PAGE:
Paul Spalding-Mulcock, Features Writer

Another Life, Another Way: Constellations Of Eve By Abbigail Nguyen Rosewood

French existentialist philosopher and novelist Jean-Paul Sartre said, “We are our choices”. Perhaps Sartre was echoing the thoughts of his ancestor, Herodotus, who proclaimed that, “The destiny of man is in his soul”. Mankind’s perennating battle with personal autonomy and the capricious forces of Fate has occupied the minds of innumerable luminaries within the Western literary canon.

Shakespeare’s Sonnet 29 comes to mind, though Emily Dickinson’s Superiority to Fate strikes me as being directly concerned with the power of individual agency when confronting Fate’s seemingly ineluctable force. For Dickinson, we may not be born with the innate capacity to usurp Fate’s sovereignty over our personal destiny, but through effort, we can earn this elusive puissance.

Victorian Poet, William Ernest-Henley was even bolder, the concluding couplet of his famous poem Invictus, proclaiming - “I am master of my fate/ I am captain of my soul”. Of course, the antithetical proposition to this stoic assertion is as terrifying as its obverse truth is empowering. We have only to think of poor Oscar Wilde and his sad reminiscence in De Profundis - “I was no longer the captain of my soul”.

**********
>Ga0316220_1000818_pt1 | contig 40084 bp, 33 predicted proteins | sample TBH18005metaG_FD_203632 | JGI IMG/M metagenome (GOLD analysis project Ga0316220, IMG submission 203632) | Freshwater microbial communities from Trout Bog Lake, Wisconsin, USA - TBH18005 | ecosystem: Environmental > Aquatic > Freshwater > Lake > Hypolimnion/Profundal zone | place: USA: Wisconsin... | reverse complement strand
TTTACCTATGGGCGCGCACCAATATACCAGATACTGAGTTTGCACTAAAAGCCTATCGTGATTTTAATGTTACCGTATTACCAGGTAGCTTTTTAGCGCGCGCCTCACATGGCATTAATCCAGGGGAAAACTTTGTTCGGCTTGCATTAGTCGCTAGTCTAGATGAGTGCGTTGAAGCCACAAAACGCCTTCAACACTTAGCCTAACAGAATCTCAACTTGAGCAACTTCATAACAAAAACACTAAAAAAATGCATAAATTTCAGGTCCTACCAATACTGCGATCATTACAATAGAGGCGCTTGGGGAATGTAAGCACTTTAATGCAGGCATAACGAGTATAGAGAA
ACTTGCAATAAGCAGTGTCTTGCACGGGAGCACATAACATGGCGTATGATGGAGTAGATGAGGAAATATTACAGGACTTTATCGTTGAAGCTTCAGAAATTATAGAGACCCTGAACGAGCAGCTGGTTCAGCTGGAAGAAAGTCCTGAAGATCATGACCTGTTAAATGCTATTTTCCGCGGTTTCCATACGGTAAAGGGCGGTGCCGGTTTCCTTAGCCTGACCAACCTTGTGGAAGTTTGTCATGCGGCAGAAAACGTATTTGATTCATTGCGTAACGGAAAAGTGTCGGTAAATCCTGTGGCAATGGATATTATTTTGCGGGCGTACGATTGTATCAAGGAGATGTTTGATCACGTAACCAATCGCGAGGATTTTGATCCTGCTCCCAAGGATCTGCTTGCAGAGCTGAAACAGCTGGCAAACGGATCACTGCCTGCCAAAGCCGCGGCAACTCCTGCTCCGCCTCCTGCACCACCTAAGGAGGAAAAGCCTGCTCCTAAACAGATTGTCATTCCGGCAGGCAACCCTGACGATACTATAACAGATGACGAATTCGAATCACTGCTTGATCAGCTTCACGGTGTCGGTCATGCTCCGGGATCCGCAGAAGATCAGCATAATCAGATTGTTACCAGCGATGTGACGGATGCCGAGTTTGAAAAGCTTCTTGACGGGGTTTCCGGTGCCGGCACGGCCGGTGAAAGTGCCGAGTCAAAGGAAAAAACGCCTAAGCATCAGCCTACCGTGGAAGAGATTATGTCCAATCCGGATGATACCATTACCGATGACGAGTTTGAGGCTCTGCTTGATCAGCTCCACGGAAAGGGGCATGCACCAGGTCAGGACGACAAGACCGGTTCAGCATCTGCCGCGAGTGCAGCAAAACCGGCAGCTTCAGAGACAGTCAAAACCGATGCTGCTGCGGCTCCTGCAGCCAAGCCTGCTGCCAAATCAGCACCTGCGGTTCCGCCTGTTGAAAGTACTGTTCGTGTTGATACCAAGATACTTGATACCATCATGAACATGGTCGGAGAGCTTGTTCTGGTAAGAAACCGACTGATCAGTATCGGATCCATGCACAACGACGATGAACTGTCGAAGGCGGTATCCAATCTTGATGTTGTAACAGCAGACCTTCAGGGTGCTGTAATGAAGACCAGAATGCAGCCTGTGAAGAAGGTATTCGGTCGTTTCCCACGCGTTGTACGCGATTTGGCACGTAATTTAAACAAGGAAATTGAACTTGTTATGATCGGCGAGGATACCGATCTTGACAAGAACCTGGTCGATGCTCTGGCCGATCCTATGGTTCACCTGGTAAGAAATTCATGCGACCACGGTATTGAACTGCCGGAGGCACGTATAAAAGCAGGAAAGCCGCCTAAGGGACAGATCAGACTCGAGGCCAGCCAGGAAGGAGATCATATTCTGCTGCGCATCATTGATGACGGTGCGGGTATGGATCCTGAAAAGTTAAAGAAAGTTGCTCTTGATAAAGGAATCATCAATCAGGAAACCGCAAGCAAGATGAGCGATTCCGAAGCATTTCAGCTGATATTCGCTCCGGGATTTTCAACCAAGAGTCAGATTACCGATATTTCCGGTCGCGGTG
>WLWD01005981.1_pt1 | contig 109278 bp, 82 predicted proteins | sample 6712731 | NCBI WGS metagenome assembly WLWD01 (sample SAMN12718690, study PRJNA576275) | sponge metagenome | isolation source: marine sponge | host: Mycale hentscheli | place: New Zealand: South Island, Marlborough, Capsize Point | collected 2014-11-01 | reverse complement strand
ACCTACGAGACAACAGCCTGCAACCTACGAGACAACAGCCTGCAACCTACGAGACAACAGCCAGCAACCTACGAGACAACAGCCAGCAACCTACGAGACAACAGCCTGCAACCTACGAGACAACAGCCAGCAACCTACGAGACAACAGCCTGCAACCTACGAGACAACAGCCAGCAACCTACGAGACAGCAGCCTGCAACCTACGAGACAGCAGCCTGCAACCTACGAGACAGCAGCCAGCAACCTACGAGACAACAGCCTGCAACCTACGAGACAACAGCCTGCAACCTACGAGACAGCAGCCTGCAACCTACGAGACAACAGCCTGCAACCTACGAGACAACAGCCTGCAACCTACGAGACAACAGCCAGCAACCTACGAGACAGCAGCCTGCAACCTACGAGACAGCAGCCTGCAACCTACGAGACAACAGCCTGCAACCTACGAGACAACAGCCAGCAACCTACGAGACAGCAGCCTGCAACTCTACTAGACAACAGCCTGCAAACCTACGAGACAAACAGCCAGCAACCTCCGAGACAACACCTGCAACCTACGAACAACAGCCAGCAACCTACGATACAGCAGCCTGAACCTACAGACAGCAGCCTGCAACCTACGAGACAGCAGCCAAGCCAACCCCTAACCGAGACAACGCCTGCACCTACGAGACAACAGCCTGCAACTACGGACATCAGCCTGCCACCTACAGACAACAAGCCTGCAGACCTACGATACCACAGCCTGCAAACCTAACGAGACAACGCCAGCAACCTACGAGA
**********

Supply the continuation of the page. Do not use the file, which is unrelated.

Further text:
Ut supra, our literary tradition is awash with musings upon personal agency, much of which refracts, if not directly reflecting, Western philosophical paradigms and the cultural belief systems embedded into the psyches of its authors.

Pinning her happiness to an indestructible moment in time like a lepidopterist a butterfly to a cork board...
Vietnamese-American novelist Abbigail Nguyen Rosewood’s second novel, Constellations of Eve is a pointillistic rejection of Western storytelling structures, whilst simultaneously offering its readers the opportunity to confront Fate through a distinctly Buddhist cynosure. In her ‘Author’s Note’, serving as an epilogue to her novel’s interwoven, paradoxically conjoined narrative arcs, Rosewood tells us, “My Buddhist upbringing has taught me that things return and return; objects, people, lives, feelings. Unresolved grief could come back in the form of a child, a phantom, weather. The natural world converges seamlessly across time and space”.